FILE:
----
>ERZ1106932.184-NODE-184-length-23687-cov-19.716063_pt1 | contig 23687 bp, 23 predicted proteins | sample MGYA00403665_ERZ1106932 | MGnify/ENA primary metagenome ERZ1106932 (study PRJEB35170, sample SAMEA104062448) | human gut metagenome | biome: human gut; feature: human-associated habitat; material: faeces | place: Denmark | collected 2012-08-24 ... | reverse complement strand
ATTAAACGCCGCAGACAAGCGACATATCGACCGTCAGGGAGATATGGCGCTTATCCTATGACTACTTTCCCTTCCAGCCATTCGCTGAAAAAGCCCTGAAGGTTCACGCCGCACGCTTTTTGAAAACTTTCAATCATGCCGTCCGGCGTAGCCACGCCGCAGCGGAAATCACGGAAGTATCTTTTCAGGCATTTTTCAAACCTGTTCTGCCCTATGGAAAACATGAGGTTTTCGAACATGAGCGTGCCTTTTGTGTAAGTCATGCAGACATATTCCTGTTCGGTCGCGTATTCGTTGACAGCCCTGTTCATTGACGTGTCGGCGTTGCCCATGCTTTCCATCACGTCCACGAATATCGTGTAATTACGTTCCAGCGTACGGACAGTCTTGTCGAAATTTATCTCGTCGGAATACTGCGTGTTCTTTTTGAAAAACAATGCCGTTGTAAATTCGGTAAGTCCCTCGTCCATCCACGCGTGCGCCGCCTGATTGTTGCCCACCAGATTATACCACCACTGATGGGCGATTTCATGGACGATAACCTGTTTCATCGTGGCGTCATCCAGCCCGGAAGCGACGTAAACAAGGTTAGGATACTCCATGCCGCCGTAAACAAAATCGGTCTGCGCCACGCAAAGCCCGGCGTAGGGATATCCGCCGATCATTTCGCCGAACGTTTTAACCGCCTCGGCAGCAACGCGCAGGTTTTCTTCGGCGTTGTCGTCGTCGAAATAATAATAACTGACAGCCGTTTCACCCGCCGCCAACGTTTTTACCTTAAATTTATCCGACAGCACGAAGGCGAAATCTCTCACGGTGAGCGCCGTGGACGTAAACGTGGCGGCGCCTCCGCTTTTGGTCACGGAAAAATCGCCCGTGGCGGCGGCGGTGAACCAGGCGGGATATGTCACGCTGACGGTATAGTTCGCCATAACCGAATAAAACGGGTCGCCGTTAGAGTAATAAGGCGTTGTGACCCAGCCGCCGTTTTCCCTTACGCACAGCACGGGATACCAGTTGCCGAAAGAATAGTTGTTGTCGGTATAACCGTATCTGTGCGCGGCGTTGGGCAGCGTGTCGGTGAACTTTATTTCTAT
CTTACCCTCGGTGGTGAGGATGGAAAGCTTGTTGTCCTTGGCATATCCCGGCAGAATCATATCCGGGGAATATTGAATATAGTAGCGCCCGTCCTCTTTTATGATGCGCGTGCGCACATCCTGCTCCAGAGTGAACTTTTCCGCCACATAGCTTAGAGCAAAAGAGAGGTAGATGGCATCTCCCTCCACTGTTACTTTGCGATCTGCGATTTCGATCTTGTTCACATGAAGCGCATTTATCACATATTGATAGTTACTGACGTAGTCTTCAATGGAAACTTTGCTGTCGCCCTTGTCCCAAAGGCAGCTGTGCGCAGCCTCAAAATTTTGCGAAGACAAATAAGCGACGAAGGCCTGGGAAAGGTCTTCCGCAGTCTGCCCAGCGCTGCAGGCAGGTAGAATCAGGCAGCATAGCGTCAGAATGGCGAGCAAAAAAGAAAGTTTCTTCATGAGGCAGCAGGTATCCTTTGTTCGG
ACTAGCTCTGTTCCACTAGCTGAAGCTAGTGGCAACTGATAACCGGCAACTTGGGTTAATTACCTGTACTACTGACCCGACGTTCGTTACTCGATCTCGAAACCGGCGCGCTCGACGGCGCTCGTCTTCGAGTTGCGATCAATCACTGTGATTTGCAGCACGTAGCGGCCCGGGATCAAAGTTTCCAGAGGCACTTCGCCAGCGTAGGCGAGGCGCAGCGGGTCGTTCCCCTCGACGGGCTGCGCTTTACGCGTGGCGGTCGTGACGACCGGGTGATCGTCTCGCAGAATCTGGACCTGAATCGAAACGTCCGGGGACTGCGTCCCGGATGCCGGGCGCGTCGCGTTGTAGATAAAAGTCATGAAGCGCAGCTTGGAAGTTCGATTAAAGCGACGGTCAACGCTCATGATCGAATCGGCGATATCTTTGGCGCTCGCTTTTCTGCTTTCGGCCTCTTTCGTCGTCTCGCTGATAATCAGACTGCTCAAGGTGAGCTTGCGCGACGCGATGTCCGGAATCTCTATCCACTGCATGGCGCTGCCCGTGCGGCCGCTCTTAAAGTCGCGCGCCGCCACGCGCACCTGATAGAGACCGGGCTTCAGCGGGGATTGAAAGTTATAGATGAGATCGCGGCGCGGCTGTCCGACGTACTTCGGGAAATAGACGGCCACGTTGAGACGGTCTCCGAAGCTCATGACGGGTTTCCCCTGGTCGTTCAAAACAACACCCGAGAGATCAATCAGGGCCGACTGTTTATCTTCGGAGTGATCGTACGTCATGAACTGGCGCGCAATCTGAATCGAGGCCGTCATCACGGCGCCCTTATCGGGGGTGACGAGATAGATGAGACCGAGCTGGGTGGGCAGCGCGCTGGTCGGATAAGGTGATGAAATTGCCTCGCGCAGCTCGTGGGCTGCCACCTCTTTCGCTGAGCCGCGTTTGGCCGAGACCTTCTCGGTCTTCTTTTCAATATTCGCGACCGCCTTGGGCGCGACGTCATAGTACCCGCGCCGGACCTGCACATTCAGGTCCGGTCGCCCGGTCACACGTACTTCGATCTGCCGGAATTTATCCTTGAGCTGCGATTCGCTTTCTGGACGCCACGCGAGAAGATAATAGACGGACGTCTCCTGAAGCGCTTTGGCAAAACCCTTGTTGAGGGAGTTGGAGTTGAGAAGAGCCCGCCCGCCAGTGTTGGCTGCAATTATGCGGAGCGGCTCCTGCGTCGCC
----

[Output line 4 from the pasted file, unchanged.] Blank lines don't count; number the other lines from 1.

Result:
ACTAGCTCTGTTCCACTAGCTGAAGCTAGTGGCAACTGATAACCGGCAACTTGGGTTAATTACCTGTACTACTGACCCGACGTTCGTTACTCGATCTCGAAACCGGCGCGCTCGACGGCGCTCGTCTTCGAGTTGCGATCAATCACTGTGATTTGCAGCACGTAGCGGCCCGGGATCAAAGTTTCCAGAGGCACTTCGCCAGCGTAGGCGAGGCGCAGCGGGTCGTTCCCCTCGACGGGCTGCGCTTTACGCGTGGCGGTCGTGACGACCGGGTGATCGTCTCGCAGAATCTGGACCTGAATCGAAACGTCCGGGGACTGCGTCCCGGATGCCGGGCGCGTCGCGTTGTAGATAAAAGTCATGAAGCGCAGCTTGGAAGTTCGATTAAAGCGACGGTCAACGCTCATGATCGAATCGGCGATATCTTTGGCGCTCGCTTTTCTGCTTTCGGCCTCTTTCGTCGTCTCGCTGATAATCAGACTGCTCAAGGTGAGCTTGCGCGACGCGATGTCCGGAATCTCTATCCACTGCATGGCGCTGCCCGTGCGGCCGCTCTTAAAGTCGCGCGCCGCCACGCGCACCTGATAGAGACCGGGCTTCAGCGGGGATTGAAAGTTATAGATGAGATCGCGGCGCGGCTGTCCGACGTACTTCGGGAAATAGACGGCCACGTTGAGACGGTCTCCGAAGCTCATGACGGGTTTCCCCTGGTCGTTCAAAACAACACCCGAGAGATCAATCAGGGCCGACTGTTTATCTTCGGAGTGATCGTACGTCATGAACTGGCGCGCAATCTGAATCGAGGCCGTCATCACGGCGCCCTTATCGGGGGTGACGAGATAGATGAGACCGAGCTGGGTGGGCAGCGCGCTGGTCGGATAAGGTGATGAAATTGCCTCGCGCAGCTCGTGGGCTGCCACCTCTTTCGCTGAGCCGCGTTTGGCCGAGACCTTCTCGGTCTTCTTTTCAATATTCGCGACCGCCTTGGGCGCGACGTCATAGTACCCGCGCCGGACCTGCACATTCAGGTCCGGTCGCCCGGTCACACGTACTTCGATCTGCCGGAATTTATCCTTGAGCTGCGATTCGCTTTCTGGACGCCACGCGAGAAGATAATAGACGGACGTCTCCTGAAGCGCTTTGGCAAAACCCTTGTTGAGGGAGTTGGAGTTGAGAAGAGCCCGCCCGCCAGTGTTGGCTGCAATTATGCGGAGCGGCTCCTGCGTCGCC